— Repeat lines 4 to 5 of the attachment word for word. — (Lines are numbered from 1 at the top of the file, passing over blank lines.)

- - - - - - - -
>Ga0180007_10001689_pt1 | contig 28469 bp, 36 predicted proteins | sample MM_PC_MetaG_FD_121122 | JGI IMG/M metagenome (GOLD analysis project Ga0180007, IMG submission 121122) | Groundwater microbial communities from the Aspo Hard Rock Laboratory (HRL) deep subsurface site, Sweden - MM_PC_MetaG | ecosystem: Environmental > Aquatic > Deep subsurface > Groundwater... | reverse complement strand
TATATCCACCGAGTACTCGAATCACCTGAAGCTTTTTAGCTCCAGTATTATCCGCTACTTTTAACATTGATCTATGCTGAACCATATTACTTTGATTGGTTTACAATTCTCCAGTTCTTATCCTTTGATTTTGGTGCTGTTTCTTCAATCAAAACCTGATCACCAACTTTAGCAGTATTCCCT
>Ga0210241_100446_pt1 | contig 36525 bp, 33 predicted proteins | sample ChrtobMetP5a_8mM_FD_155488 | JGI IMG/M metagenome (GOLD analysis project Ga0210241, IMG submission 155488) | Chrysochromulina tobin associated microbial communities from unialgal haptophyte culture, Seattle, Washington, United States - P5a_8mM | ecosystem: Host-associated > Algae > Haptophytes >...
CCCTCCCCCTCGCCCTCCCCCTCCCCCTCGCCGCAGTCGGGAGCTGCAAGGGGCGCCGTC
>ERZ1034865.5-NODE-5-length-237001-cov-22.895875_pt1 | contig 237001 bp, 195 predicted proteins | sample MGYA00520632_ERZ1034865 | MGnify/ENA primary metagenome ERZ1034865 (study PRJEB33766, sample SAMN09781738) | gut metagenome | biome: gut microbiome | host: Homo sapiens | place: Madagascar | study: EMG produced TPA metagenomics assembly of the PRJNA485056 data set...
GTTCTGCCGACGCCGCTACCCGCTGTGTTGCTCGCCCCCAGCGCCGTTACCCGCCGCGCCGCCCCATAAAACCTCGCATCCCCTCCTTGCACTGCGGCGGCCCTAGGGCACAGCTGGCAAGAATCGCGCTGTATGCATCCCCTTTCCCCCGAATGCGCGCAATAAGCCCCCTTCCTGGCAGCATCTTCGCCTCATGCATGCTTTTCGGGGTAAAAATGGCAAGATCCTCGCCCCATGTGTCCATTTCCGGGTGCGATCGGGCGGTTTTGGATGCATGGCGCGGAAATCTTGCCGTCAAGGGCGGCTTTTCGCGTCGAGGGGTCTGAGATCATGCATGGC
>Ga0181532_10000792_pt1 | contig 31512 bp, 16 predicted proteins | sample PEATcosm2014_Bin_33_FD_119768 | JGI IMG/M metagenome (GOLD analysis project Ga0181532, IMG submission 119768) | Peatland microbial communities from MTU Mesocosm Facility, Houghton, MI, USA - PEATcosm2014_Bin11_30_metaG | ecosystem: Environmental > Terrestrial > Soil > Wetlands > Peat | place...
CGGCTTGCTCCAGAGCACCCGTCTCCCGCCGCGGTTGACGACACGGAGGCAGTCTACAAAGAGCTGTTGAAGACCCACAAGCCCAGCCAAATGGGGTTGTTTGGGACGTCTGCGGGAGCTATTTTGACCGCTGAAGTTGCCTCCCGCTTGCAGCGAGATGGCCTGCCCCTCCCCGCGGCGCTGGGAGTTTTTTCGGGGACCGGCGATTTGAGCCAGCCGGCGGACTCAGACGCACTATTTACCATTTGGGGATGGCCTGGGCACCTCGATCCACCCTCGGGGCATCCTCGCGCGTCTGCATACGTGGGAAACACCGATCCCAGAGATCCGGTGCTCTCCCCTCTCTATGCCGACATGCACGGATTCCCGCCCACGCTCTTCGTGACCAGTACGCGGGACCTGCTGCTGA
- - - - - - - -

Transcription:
CCCTCCCCCTCGCCCTCCCCCTCCCCCTCGCCGCAGTCGGGAGCTGCAAGGGGCGCCGTC
>ERZ1034865.5-NODE-5-length-237001-cov-22.895875_pt1 | contig 237001 bp, 195 predicted proteins | sample MGYA00520632_ERZ1034865 | MGnify/ENA primary metagenome ERZ1034865 (study PRJEB33766, sample SAMN09781738) | gut metagenome | biome: gut microbiome | host: Homo sapiens | place: Madagascar | study: EMG produced TPA metagenomics assembly of the PRJNA485056 data set...